One Or More Interesting Sides Of Our Hobby – Derek Stiling UK

Editors note

I first met Derek Stiling in 1983, having joined the Variegated Budgerigar Club and became aware of him as the leading light for Recessive Pieds. Over the years we became budgie friends although we only met a few times each year and this was usually at one show or another. Derek was a great man who always greeted you with a genuine happy to see you smile on his face. A personal loss to Yvonne and I and an even greater loss to the hobby he loved.

Derek died on 30th May 2012.

Derek was never particularly prolific when it came to putting pen to paper but here are three of his articles, which I have combined for you to enjoy. If anyone has any photographs of Derek and his birds that I could use to illustrate this, please email to terry@budgerigarworld.com

Recessive Pieds – One Or More Interesting Sides Of Our Hobby, by Derek Stiling                                                                    

derek_stiling

Derek Stiling

“Recessive or Danish Pieds, both names make one think of my great interest in our hobby.”

There is little doubt that you all have been guilty of having a quiet laugh about Recessive Pieds at some time or another; at a show or at a meeting where they have been mentioned and they have been the ‘butt’ in the fancy for some 50 years.

The Recessive Pied or Danish Pied, as the name suggests, first reared its head in Denmark and after the Second World War appeared in the U.K. The restriction on movement of birds was once much more relaxed compared to today’s requirements, although things are to change once again shortly. Also at the time, I and many other fanciers started with a small shed and flight, hung up a few nest boxes and then let Mother Nature take her course, in other words colony breeding was used. Today, selective controlled breeding is the way that most fanciers operate.

Not An Every Day Budgerigar Breeder

I first saw a Recessive Pied in 1955, just after I was demobbed from the Army having served two years National Service and I became hooked on them then and am even more so today. This variety has been my specialisation since that time, which as you can see is over 38 years. To date, I believe that I possibly have one of, if not the purest strain of this Pied in the country today. Yes, this is some boast to make but I should explain that I am not an every day Budgerigar Breeder. I have done a number of things my way, which somehow are not what you find written in most books or what most fanciers would recommend. These we will further explore later in this article.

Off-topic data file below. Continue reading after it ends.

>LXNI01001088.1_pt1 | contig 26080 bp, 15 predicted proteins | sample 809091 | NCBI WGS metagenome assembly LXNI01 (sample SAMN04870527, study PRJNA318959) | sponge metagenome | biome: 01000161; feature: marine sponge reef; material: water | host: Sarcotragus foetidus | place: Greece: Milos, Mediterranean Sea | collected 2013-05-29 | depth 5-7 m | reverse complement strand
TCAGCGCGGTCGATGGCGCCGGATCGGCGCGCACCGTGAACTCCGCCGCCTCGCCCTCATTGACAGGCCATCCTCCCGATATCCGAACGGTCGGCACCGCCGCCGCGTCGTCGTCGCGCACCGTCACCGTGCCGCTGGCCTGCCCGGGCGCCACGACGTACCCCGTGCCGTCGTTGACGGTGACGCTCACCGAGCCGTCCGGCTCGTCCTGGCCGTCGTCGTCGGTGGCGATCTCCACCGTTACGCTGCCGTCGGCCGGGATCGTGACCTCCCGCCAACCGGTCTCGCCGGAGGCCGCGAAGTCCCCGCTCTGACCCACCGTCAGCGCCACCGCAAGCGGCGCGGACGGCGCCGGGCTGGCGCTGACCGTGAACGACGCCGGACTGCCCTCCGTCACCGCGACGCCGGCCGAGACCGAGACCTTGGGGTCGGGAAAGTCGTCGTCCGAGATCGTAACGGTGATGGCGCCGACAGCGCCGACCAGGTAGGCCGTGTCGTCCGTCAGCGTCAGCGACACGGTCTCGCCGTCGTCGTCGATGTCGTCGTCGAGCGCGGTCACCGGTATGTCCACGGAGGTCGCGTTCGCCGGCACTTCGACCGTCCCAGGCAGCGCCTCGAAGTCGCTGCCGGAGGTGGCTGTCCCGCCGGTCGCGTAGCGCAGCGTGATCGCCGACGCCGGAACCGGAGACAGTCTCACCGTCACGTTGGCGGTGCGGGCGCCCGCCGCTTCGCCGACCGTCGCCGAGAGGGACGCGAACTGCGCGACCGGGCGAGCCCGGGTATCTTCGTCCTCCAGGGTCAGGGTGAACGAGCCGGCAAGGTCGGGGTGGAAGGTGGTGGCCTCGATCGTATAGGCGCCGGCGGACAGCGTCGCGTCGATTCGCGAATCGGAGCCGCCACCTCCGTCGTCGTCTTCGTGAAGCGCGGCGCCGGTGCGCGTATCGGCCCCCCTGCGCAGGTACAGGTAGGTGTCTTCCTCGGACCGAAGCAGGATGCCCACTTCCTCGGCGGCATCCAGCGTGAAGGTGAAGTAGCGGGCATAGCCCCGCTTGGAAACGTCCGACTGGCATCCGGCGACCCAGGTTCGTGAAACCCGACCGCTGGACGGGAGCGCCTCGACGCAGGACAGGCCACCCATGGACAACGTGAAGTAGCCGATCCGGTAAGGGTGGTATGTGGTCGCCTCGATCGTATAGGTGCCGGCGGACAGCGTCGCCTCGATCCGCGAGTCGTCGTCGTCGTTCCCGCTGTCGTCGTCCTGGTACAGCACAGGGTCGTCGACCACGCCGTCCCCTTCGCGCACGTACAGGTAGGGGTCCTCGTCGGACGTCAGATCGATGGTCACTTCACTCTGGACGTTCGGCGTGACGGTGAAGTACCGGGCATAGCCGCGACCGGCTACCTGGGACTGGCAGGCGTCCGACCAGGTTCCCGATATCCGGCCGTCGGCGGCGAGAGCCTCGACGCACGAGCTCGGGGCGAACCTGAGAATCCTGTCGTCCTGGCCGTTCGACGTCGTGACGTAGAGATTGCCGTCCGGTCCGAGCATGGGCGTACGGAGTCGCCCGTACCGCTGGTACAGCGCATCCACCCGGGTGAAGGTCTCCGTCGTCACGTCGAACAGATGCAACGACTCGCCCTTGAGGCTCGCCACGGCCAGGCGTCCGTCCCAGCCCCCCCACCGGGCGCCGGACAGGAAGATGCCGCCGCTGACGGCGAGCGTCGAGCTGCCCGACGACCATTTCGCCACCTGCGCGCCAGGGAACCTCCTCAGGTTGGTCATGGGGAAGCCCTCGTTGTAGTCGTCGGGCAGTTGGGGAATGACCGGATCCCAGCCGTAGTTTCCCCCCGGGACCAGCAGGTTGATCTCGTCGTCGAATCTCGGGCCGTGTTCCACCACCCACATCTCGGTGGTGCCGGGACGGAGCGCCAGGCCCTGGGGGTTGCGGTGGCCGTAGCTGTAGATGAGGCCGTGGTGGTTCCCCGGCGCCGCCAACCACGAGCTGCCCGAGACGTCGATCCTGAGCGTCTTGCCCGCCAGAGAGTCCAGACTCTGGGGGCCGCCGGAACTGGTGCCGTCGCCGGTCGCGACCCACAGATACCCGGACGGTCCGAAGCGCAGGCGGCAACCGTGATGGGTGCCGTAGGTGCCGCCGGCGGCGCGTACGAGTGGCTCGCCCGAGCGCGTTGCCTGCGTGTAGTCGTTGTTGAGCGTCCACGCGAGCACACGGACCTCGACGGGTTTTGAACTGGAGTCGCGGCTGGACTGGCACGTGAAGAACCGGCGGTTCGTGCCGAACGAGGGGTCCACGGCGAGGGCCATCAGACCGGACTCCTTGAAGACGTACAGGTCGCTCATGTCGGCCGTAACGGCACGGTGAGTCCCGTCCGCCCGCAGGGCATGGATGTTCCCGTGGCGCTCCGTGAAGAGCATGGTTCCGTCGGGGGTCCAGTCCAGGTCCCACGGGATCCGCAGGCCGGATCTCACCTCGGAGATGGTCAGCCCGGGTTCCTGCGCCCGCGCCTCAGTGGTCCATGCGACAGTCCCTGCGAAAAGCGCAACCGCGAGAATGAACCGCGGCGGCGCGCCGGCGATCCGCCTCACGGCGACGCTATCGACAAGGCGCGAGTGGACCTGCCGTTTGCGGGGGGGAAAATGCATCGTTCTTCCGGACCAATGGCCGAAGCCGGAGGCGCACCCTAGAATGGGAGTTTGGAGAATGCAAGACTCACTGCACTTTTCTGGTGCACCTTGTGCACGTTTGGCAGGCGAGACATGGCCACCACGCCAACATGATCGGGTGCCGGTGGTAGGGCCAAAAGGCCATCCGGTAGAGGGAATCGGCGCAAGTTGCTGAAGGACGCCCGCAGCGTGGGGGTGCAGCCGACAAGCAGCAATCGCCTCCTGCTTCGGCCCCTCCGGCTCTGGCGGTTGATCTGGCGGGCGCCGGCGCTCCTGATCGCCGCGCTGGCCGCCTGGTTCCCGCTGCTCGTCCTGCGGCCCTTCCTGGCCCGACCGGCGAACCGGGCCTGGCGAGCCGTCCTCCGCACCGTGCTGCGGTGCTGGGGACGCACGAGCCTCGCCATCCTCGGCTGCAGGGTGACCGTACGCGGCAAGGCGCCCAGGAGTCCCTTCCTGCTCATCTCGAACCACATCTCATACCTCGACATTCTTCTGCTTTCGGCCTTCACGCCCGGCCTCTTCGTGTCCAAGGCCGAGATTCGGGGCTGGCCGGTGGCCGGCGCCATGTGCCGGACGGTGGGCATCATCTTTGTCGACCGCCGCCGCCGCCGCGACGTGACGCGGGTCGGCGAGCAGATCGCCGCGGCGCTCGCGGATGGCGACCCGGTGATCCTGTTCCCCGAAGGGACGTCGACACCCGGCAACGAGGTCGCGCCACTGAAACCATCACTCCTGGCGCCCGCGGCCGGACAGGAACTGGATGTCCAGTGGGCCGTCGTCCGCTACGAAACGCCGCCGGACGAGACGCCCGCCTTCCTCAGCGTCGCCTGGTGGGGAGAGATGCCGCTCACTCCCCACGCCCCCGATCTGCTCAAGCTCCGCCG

To breed the Recessive Pied and to produce a competitive specimen, the approach is identical to any other variety of Budgerigar. Look to the B.S. Standard and understand what has to be achieved. Granted, your birds may fall short of what is required in many respects but this is all a part of the challenge.

Initially the breeder should ignore colour and markings and breed for type and as with Normals, select your pairs so as not to duplicate faults and to double up on good points. Look at your pairs and try to create that balance that should surely produce for you the ‘ideal’.  The next stage in the process is to consider the wing markings of the Recessive Pied. In my view, based on years of experience, we as breeders have little control over the outcome of wing markings, for instance two lightly marked birds can produced a nest of heavily marked youngsters and just the opposite can occur with two heavily marked specimens.